Finding a Shape to Write About Nature

New nature writing is surprisingly hotly debated. In the New Statesman recently, Mark Cocker and Robert Macfarlane debated the genre, and especially Cocker’s claim that it was too “tame”. This kind of debate is interesting to me, because it says a lot about how people whom we call new nature writers define the genre. I’llContinue reading “Finding a Shape to Write About Nature”

Finding the Wild Nearby in New British Nature Writing

2015 looks to become the year of wild things – at least as far as research is concerned. I’ll be writing a book chapter on wolves and wilderness for a collection, and have submitted an abstract for the 2015 ASLE conference on contemporary ideas of wildness as a continuum shaped by region, culture and gender.Continue reading “Finding the Wild Nearby in New British Nature Writing”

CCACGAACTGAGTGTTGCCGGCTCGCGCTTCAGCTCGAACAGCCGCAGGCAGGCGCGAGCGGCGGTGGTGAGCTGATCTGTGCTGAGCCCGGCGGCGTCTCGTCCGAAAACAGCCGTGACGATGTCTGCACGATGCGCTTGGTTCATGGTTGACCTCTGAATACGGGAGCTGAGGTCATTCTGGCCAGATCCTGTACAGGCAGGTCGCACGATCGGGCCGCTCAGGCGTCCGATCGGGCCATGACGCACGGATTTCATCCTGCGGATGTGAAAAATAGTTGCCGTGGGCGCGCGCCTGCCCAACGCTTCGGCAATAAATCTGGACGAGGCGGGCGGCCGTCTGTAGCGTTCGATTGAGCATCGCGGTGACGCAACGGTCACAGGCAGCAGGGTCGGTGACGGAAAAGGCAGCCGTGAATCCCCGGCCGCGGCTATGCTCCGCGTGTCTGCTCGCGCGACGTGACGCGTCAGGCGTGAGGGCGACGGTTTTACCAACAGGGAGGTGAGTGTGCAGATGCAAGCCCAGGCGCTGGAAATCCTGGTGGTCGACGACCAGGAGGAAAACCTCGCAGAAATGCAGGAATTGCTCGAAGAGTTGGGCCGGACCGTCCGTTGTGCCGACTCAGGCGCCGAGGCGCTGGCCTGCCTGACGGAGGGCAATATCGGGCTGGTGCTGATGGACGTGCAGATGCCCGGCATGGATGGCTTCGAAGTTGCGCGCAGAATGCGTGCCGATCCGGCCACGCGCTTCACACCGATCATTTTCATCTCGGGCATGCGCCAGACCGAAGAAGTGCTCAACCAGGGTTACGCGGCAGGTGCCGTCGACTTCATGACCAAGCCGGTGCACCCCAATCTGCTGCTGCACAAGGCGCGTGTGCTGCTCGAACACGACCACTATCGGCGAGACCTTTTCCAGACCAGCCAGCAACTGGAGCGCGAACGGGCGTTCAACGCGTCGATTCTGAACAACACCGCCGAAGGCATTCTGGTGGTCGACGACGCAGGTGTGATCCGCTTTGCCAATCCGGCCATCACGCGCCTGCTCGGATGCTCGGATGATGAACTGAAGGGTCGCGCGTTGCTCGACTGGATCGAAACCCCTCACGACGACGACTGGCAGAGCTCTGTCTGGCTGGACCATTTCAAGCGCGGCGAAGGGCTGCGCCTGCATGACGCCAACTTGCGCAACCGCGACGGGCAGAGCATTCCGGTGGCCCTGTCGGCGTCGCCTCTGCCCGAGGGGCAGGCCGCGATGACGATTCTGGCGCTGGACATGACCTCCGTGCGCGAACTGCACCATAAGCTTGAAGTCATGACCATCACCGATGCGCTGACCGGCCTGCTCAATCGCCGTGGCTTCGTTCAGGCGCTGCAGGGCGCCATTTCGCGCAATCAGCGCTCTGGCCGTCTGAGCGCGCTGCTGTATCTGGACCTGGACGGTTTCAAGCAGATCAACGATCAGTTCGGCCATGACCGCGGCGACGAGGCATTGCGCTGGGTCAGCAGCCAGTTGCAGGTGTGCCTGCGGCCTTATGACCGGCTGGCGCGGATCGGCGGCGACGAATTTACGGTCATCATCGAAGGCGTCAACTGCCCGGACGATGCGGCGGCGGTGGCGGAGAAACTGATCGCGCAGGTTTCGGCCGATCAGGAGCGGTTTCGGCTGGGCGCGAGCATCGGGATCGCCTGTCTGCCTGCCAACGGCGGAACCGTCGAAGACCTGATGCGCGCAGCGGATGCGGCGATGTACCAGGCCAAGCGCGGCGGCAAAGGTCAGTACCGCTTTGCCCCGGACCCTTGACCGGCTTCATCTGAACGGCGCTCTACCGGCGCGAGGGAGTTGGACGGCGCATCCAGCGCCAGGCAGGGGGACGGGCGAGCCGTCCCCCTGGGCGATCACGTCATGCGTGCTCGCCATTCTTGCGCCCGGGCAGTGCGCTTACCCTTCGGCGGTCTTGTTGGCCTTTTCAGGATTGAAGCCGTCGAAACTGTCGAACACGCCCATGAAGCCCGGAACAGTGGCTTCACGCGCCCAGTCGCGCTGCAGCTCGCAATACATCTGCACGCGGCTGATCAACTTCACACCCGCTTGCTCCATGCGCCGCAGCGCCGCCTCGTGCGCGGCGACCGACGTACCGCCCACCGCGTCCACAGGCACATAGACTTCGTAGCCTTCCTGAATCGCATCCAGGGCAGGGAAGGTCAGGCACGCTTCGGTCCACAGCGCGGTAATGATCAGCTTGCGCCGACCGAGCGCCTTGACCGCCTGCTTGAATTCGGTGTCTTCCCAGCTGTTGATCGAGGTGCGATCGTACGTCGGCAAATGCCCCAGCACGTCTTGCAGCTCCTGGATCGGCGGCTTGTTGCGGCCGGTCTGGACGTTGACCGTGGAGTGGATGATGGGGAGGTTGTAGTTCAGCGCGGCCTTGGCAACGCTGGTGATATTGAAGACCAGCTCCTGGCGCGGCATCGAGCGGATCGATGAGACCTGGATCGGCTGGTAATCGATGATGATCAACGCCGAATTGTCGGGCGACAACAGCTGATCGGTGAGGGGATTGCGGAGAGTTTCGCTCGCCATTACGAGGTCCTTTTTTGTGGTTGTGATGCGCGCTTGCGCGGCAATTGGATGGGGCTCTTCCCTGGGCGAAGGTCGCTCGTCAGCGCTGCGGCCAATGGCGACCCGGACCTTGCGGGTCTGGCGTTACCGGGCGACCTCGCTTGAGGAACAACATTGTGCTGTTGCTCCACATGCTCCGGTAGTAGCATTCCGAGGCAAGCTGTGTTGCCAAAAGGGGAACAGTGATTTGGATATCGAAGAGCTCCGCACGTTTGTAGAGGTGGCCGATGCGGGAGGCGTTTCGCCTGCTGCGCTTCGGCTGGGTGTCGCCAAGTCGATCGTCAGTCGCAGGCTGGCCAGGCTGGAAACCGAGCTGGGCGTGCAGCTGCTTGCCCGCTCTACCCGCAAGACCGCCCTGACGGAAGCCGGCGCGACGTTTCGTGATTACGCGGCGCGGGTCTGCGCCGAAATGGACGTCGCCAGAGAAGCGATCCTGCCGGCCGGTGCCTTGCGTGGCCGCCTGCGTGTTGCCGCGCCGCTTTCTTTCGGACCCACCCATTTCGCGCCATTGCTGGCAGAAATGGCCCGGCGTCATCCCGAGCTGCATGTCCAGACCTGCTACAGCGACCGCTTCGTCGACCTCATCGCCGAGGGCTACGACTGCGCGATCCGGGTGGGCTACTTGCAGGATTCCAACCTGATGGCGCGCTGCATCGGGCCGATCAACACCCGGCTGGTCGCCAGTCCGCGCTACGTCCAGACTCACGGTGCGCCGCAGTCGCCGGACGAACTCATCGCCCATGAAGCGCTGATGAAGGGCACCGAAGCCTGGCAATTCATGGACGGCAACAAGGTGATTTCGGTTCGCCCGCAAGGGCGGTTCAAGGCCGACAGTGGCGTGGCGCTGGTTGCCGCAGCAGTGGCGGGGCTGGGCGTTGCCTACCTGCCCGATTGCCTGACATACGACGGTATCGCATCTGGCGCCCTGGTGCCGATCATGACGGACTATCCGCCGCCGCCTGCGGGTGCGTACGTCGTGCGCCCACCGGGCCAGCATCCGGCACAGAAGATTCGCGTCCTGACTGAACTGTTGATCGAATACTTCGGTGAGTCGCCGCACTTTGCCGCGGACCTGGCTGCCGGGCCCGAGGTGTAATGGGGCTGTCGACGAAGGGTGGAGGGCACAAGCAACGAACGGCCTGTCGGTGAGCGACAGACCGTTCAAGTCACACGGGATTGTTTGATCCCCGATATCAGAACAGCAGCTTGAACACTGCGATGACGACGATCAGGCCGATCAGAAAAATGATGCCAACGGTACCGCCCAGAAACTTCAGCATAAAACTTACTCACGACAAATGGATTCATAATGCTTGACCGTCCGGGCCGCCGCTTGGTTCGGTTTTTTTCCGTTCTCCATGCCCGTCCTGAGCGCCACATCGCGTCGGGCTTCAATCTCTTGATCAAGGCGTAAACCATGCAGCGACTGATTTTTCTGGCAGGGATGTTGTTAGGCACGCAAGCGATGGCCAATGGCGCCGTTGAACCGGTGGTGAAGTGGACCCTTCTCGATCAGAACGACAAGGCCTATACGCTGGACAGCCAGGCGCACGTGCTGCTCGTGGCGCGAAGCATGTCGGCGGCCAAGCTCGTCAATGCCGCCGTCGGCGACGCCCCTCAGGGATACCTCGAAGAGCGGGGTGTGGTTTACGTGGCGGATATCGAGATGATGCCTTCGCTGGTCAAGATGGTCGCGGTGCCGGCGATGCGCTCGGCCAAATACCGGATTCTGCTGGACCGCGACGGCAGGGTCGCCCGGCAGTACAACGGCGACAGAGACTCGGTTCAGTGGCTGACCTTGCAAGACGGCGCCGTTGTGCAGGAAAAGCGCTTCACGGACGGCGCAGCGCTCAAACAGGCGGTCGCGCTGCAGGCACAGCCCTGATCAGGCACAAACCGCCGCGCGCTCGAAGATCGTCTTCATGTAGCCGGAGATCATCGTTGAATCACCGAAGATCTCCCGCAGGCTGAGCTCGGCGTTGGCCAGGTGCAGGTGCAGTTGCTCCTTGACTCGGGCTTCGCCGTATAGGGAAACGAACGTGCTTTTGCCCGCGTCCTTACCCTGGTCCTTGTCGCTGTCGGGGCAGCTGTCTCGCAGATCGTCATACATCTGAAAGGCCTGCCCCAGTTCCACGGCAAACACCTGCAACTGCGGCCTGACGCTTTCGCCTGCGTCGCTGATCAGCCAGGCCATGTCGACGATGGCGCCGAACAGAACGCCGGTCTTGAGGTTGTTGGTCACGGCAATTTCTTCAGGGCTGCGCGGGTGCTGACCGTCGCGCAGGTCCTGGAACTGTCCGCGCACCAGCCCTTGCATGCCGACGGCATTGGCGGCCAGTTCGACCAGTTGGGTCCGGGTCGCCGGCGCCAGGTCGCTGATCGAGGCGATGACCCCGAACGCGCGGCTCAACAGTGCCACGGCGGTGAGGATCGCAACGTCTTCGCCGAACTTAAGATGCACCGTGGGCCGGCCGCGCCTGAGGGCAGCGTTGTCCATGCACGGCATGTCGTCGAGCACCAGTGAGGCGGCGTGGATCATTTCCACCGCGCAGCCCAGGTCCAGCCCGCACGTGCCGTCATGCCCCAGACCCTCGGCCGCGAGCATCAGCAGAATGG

Typically feminine? Or, Gender in New Nature Writing Part 2

Last year I wrote a post about the role of gender in new nature writing and concluded that much new nature writing, like “old”, presents experiences of nature as distinctly male rites of passages, with “the remote concerns of the British isles as the not-so-new-frontier”. As Jeremy Solnick notes in a comment on that post,Continue reading “Typically feminine? Or, Gender in New Nature Writing Part 2”